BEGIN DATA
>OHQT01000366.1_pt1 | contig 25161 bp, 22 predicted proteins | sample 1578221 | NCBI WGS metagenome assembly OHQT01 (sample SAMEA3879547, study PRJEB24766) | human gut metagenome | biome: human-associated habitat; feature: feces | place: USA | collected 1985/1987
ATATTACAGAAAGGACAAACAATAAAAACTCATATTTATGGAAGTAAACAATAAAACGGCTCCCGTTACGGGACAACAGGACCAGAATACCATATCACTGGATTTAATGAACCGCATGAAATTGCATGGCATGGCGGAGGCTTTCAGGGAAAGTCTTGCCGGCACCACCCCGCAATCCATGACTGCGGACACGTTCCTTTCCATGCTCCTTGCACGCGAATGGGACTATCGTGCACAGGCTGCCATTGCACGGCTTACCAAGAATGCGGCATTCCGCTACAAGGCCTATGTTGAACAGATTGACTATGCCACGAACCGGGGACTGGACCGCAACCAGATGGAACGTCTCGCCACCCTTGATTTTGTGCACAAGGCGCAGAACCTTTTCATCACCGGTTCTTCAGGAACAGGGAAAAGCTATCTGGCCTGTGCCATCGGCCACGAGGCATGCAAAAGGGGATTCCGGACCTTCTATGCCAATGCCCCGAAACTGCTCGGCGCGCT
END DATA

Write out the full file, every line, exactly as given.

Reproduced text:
>OHQT01000366.1_pt1 | contig 25161 bp, 22 predicted proteins | sample 1578221 | NCBI WGS metagenome assembly OHQT01 (sample SAMEA3879547, study PRJEB24766) | human gut metagenome | biome: human-associated habitat; feature: feces | place: USA | collected 1985/1987
ATATTACAGAAAGGACAAACAATAAAAACTCATATTTATGGAAGTAAACAATAAAACGGCTCCCGTTACGGGACAACAGGACCAGAATACCATATCACTGGATTTAATGAACCGCATGAAATTGCATGGCATGGCGGAGGCTTTCAGGGAAAGTCTTGCCGGCACCACCCCGCAATCCATGACTGCGGACACGTTCCTTTCCATGCTCCTTGCACGCGAATGGGACTATCGTGCACAGGCTGCCATTGCACGGCTTACCAAGAATGCGGCATTCCGCTACAAGGCCTATGTTGAACAGATTGACTATGCCACGAACCGGGGACTGGACCGCAACCAGATGGAACGTCTCGCCACCCTTGATTTTGTGCACAAGGCGCAGAACCTTTTCATCACCGGTTCTTCAGGAACAGGGAAAAGCTATCTGGCCTGTGCCATCGGCCACGAGGCATGCAAAAGGGGATTCCGGACCTTCTATGCCAATGCCCCGAAACTGCTCGGCGCGCT